> only the scanner that needs to know about the different defaults,
I think there would be a problem with only using a command line option. It
would work for files that are named on the command line and for code being
interpreted in an interactive session. However, for imported modules the
meaning of a number literal must be based on the author intentions when the
module was created. This means that the interpreter must recognize the type
of file so it can determine how compile the literals defined in the module.
If the command line option determines how a scanner is to convert the number
literals then a module source file could incorrectly be converted if the
wrong command line option were used.
> I wonder about the effectiveness of the default though. If you write
> a module for decimal arithmetic, how do you prevent a caller to pass
> in a binary number?
Since the module is written with decimal numbers an exception would be raised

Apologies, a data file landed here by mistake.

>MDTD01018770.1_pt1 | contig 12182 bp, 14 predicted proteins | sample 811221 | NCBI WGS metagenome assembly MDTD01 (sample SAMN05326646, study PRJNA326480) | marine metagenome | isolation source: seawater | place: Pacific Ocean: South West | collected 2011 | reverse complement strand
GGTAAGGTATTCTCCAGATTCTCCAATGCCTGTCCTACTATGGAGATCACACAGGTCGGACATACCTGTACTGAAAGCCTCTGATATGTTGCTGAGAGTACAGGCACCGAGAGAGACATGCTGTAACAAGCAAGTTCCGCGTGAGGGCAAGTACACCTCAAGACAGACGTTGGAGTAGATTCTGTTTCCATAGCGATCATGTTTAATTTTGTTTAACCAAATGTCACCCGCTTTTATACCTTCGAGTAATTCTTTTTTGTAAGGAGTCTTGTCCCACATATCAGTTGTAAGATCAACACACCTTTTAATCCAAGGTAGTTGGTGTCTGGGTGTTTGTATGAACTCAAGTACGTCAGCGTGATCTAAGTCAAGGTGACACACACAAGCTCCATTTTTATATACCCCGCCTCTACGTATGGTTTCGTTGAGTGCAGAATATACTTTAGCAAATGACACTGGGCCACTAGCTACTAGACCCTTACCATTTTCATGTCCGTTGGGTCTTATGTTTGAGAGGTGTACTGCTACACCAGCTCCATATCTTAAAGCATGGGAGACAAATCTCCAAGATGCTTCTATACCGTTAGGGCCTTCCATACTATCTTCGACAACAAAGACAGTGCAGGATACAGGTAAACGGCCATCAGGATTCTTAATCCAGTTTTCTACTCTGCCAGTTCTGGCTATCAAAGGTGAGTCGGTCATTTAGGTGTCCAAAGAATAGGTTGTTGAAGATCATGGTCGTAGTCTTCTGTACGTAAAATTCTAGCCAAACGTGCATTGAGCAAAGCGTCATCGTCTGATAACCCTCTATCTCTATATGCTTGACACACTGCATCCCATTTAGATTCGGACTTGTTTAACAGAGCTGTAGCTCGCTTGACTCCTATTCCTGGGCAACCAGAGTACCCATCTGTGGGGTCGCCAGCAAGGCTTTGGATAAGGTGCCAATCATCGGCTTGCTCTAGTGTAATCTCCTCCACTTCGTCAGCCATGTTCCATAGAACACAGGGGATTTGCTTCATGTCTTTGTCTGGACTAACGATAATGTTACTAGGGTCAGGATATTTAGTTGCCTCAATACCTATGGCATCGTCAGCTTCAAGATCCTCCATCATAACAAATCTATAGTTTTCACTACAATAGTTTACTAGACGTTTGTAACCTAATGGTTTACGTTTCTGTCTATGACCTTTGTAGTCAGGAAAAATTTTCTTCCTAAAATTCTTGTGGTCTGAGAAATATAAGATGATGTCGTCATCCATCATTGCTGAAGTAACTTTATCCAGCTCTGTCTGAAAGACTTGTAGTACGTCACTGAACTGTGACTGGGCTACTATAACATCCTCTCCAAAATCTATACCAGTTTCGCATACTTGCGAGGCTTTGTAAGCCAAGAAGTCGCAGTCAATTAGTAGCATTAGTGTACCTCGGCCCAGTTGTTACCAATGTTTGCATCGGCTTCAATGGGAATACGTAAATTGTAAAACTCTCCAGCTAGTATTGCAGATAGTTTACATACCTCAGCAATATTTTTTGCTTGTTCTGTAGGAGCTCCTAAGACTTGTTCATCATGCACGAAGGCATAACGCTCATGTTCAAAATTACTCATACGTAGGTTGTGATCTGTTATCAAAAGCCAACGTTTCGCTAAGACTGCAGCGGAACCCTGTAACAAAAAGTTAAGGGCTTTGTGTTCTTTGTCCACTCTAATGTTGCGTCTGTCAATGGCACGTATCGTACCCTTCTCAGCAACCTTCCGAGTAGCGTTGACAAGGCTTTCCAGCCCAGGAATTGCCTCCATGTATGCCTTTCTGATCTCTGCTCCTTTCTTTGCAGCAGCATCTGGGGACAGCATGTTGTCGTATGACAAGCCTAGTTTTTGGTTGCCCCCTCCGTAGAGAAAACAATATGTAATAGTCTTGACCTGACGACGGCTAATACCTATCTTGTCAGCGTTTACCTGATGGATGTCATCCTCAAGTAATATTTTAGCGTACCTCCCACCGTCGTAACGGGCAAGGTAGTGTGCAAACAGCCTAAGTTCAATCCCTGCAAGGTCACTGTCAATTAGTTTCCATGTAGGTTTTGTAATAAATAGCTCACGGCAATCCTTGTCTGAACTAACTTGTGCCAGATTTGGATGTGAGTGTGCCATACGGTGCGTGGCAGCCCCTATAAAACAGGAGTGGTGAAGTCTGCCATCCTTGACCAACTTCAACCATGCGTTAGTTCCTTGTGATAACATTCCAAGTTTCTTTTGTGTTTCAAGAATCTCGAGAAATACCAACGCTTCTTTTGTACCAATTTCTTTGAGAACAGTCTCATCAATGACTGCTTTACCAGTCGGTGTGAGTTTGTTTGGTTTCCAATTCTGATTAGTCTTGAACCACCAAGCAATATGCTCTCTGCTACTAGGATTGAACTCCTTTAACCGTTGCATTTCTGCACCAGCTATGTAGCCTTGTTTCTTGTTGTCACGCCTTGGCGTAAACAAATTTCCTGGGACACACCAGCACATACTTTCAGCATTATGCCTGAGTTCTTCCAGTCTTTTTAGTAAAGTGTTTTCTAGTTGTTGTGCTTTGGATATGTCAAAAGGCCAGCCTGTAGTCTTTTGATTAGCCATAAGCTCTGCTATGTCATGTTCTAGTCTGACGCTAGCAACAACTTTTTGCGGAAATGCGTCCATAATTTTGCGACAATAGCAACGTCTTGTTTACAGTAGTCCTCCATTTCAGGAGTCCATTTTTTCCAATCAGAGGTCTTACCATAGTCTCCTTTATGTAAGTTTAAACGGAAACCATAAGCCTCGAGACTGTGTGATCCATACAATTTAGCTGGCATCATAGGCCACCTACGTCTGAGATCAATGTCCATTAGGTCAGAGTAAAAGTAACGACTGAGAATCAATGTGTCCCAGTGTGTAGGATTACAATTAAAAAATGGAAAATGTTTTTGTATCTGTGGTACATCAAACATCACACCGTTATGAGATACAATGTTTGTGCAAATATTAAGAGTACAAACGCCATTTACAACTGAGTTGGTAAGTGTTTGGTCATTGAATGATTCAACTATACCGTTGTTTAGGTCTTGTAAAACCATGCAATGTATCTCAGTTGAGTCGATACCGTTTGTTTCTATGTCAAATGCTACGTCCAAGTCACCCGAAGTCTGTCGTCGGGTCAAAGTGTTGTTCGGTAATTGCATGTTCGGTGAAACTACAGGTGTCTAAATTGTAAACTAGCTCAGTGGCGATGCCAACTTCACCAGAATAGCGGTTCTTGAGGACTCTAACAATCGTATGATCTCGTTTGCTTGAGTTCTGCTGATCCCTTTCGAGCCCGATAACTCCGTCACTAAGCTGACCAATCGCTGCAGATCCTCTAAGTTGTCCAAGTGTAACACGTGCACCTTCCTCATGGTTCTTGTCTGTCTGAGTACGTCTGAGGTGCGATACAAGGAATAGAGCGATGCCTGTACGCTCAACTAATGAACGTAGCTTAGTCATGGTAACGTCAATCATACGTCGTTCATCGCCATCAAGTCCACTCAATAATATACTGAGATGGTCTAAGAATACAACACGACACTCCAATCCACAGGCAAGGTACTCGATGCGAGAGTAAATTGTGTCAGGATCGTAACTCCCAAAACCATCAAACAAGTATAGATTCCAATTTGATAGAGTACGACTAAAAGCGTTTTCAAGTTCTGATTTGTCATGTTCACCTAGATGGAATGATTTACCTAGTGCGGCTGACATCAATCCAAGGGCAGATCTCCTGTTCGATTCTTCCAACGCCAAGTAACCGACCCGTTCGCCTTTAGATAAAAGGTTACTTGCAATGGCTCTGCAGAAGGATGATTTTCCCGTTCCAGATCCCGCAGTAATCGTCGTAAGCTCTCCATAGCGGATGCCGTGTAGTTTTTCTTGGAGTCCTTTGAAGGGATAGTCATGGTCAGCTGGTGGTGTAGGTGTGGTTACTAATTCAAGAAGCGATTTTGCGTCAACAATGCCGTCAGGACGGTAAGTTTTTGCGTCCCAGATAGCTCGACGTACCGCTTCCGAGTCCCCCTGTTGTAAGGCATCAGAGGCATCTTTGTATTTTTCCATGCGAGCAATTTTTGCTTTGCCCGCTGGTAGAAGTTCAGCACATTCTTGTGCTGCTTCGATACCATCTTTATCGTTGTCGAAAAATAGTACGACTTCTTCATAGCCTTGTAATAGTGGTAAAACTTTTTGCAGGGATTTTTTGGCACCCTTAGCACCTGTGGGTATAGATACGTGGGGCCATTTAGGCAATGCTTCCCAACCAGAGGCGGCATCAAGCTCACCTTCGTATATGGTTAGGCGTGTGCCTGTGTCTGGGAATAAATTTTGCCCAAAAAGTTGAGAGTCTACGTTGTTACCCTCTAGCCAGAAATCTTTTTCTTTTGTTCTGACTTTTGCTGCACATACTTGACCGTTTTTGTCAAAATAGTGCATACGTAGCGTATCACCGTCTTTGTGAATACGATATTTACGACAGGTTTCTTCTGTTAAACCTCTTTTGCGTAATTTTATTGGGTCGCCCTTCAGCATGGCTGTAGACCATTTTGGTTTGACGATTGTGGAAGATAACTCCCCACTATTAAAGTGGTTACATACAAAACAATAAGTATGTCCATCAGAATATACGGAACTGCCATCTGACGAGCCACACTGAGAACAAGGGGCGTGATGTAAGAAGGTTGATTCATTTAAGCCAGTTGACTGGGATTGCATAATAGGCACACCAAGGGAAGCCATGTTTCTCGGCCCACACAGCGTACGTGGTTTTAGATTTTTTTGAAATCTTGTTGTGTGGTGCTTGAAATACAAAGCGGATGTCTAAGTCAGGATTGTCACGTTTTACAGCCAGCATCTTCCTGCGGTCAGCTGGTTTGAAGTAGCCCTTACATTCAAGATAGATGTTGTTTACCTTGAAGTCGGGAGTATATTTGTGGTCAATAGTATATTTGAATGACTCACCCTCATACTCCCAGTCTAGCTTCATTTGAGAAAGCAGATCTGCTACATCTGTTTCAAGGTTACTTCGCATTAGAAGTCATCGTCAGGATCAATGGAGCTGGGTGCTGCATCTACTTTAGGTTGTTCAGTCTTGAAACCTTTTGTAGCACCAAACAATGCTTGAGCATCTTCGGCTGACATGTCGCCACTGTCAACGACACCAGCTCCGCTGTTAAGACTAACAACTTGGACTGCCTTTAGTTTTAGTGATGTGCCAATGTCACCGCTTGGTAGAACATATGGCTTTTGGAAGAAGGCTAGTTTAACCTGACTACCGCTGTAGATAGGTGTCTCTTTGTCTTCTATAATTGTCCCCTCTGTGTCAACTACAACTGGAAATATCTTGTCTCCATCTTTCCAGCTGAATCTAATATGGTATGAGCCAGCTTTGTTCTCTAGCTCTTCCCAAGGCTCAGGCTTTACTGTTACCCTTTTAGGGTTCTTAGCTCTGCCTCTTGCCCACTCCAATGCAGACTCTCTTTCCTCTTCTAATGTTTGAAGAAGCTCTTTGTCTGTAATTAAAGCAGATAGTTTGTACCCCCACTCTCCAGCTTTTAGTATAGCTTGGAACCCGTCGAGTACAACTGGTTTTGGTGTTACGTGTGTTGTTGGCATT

if a binary number was used where a decimal number was required. For
a = 1.0
c = a + 1.0
The name 'a' was compiled into a float type object when the spam.py file was
scanned. So when the expression being assigned to 'c' is executed it would
result in an TypeError being raised because a float was being added to a
>> decimalobject.c so I could test the impact of introducing an
>> additional command and file format to Python. I expect this code to
>> be replaced. As I said in the PEP I also think the decimal number
>> implementation will evolve into a type that supports inheritance.
> Please, please, please, unify all these efforts. A decimal PEP would
> be a good one, but there should be only one.
Absolutely. The PEP process is suppose to formalize the capture of ideas so
they can be reference. This PEP is mostly orthogonal to Aahz's proposal.
They can be merge, or we can reference each others PEP. I'm probably not the
best choice for doing the implement of the decimal number semantics, so I'd
be happy to work with Aahz.